Metro, Coquitlam joust over RGS

The CEO of Metro Vancouver says the regional government and the city of Coquitlam are close to starting negotiations on the regional growth strategy (RGS).

But Coquitlam Mayor Richard Stewart said the two government bodies are as far apart as ever and he doesn’t know when the first meeting will be.

Last week, CEO Johnny Carline told The Tri-City News the process for the non-binding resolution is now being ironed out. Coquitlam is the only Lower Mainland municipality opposing the blueprint that will replace the outdated Liveable Regional Strategic Plan.

Metro Vancouver politicians had asked for arbitration to resolve the impasse but the provincial government sided with Coquitlam and ruled the dispute was to be mediated. The 60-day non-binding process was supposed to have started last Monday.

“We’re trying to get a lot of work done by the start of the Federation of Canadian Municipalities’ conference in early June,” Carline said, adding that Metro Vancouver and Coquitlam have until June 30 to wrap up their work.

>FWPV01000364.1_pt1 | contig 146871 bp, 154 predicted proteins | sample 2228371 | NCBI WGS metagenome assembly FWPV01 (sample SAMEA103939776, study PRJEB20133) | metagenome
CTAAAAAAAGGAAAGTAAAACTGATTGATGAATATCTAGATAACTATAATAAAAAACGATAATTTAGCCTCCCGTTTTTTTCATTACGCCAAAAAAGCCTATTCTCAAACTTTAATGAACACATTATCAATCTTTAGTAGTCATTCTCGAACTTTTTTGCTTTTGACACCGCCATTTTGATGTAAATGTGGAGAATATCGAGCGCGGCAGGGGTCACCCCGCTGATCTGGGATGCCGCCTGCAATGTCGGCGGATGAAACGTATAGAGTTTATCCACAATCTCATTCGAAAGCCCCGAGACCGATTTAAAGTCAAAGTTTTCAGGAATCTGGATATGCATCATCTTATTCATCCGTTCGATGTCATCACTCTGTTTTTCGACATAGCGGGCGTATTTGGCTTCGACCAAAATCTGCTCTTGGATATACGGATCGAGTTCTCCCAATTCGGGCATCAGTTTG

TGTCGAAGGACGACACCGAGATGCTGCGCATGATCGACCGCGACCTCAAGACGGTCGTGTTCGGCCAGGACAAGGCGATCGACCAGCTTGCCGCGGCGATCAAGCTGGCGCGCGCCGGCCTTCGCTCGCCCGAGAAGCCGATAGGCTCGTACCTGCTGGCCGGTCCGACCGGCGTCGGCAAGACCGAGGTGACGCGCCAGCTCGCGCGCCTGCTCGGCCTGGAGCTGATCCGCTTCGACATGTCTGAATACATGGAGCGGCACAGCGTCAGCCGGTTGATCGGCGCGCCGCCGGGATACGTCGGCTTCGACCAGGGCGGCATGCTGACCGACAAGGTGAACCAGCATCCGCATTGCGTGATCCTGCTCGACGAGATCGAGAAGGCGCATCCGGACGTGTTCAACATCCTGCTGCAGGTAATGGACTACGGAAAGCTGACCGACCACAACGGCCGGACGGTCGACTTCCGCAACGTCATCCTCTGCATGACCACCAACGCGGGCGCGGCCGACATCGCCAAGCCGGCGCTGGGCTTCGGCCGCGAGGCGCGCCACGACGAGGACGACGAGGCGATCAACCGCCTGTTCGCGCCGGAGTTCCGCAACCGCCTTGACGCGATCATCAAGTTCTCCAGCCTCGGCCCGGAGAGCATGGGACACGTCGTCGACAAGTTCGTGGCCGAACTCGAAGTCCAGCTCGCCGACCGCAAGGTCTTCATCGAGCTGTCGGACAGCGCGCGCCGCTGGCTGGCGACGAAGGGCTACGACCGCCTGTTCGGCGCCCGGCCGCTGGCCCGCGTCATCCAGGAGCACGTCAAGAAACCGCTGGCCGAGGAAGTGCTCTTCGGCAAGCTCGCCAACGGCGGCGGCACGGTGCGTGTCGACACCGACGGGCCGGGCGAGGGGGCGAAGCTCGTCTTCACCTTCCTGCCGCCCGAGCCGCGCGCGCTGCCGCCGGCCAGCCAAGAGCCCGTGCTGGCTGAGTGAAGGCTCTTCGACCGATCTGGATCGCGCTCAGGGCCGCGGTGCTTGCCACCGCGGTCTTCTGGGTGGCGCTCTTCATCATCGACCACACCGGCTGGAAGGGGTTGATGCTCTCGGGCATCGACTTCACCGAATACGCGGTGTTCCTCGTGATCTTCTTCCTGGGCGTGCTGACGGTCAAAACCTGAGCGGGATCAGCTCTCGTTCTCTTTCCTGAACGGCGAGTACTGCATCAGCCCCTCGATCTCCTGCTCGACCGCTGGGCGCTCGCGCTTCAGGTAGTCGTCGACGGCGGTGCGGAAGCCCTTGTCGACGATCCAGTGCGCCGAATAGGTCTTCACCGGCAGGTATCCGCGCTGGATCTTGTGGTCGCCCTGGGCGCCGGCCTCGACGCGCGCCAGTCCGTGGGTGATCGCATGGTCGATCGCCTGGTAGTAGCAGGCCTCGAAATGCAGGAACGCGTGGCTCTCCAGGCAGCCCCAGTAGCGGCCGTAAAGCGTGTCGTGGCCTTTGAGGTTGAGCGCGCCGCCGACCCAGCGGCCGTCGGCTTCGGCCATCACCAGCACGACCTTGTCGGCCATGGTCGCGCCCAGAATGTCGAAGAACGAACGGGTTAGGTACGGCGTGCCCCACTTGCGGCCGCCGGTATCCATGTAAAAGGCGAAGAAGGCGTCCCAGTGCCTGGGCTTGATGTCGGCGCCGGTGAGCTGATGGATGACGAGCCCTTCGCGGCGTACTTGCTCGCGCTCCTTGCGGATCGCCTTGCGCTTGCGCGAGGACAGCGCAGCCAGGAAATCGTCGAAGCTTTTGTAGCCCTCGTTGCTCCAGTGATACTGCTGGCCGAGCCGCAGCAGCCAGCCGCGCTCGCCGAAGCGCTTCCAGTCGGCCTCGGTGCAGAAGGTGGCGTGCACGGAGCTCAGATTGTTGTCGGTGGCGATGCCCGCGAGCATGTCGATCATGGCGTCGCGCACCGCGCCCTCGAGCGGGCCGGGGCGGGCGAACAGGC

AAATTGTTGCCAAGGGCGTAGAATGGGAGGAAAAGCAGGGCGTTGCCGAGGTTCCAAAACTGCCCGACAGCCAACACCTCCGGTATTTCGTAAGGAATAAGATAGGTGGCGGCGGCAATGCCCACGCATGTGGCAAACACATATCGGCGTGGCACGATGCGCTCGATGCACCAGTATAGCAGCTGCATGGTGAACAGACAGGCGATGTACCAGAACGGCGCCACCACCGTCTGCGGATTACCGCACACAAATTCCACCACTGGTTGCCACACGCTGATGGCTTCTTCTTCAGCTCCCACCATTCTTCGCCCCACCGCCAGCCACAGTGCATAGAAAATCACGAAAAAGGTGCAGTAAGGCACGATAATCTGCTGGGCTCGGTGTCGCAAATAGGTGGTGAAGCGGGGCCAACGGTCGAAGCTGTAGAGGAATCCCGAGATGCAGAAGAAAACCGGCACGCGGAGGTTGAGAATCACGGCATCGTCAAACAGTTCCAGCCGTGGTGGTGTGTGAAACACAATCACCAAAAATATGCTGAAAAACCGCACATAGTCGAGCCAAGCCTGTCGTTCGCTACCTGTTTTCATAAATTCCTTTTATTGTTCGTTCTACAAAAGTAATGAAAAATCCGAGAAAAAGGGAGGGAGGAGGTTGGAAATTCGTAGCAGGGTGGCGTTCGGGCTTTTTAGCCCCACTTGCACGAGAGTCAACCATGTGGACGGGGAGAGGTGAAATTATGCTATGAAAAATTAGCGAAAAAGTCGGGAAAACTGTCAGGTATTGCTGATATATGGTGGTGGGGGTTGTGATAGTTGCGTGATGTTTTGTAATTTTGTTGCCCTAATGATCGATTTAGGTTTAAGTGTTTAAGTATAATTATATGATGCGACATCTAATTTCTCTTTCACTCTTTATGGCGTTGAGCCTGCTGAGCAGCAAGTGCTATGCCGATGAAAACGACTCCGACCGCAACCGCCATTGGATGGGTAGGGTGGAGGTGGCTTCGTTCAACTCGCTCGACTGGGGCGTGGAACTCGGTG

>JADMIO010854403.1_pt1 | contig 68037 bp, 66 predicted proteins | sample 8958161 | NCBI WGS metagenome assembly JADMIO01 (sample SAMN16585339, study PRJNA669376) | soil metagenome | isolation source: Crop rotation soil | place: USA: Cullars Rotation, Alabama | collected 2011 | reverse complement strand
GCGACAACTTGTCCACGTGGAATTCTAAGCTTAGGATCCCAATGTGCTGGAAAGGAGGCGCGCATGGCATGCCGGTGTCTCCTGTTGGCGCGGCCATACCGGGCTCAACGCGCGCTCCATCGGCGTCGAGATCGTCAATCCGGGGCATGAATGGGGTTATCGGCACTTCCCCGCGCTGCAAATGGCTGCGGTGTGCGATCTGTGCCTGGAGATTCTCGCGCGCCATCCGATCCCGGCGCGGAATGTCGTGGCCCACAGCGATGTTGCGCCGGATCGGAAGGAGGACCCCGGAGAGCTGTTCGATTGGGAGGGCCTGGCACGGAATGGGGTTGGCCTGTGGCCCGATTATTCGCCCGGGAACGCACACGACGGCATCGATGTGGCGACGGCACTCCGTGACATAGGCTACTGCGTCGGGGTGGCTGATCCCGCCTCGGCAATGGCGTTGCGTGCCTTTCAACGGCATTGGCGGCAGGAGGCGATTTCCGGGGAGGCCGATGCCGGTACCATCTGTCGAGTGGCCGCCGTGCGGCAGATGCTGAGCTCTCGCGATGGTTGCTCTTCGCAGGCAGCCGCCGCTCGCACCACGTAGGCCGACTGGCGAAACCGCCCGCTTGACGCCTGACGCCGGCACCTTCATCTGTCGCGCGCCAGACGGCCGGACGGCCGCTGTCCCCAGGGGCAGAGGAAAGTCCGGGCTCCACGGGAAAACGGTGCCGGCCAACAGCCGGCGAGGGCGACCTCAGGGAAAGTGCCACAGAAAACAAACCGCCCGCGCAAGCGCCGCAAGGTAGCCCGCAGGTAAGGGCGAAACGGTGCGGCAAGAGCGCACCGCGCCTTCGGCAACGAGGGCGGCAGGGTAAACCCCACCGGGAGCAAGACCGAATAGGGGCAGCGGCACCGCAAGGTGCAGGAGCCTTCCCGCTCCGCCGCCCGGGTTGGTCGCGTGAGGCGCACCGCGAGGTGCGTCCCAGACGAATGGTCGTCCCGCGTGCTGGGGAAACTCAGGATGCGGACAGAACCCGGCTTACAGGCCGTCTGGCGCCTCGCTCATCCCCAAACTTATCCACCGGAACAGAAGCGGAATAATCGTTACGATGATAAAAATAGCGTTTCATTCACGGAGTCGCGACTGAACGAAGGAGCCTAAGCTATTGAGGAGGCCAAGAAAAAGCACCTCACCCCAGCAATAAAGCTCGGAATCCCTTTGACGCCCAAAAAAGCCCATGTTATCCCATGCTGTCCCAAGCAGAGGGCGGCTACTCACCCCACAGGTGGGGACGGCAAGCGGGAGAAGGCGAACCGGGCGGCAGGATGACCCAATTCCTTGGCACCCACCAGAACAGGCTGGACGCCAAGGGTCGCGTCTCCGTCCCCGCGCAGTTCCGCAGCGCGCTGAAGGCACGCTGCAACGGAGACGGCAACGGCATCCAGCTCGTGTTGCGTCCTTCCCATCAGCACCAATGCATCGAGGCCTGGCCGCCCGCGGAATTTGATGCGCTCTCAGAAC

Other municipal officials will be invited to participate in the mediation but the public won’t. “We’ve already had a public hearing,” Carline said.

Stewart said he’s disappointed with the delays.

“We put forward a motion that started this process six weeks ago,” he said. “We would have been done by now but we still haven’t got Metro Vancouver to agree to the conditions of the mediation.”

Metro Vancouver “has disagreed with much of the legislative requirements and many of the suggestions from the minister and her staff, to the point where I have less and less confidence that both parties want this to be resolved amicably,” he said.

Coquitlam councillors say the plan is too inconsistent from city to city because multiple exemptions were made to win each council’s approval.

Its objections are backed by a coalition of business groups — made up of the BC Chamber of Commerce, Business Council of BC and Urban Development Institute — that is pressing Metro Vancouver to pull the plug on the RGS because it believes it could stifle job creation and stunt development.

Burnaby Mayor Derek Corrigan, chair of Metro Vancouver’s regional planning committee, countered that the business groups had years and multiple rounds of public consultations to table their concerns.

— with files from Jeff Nagel, Black Press


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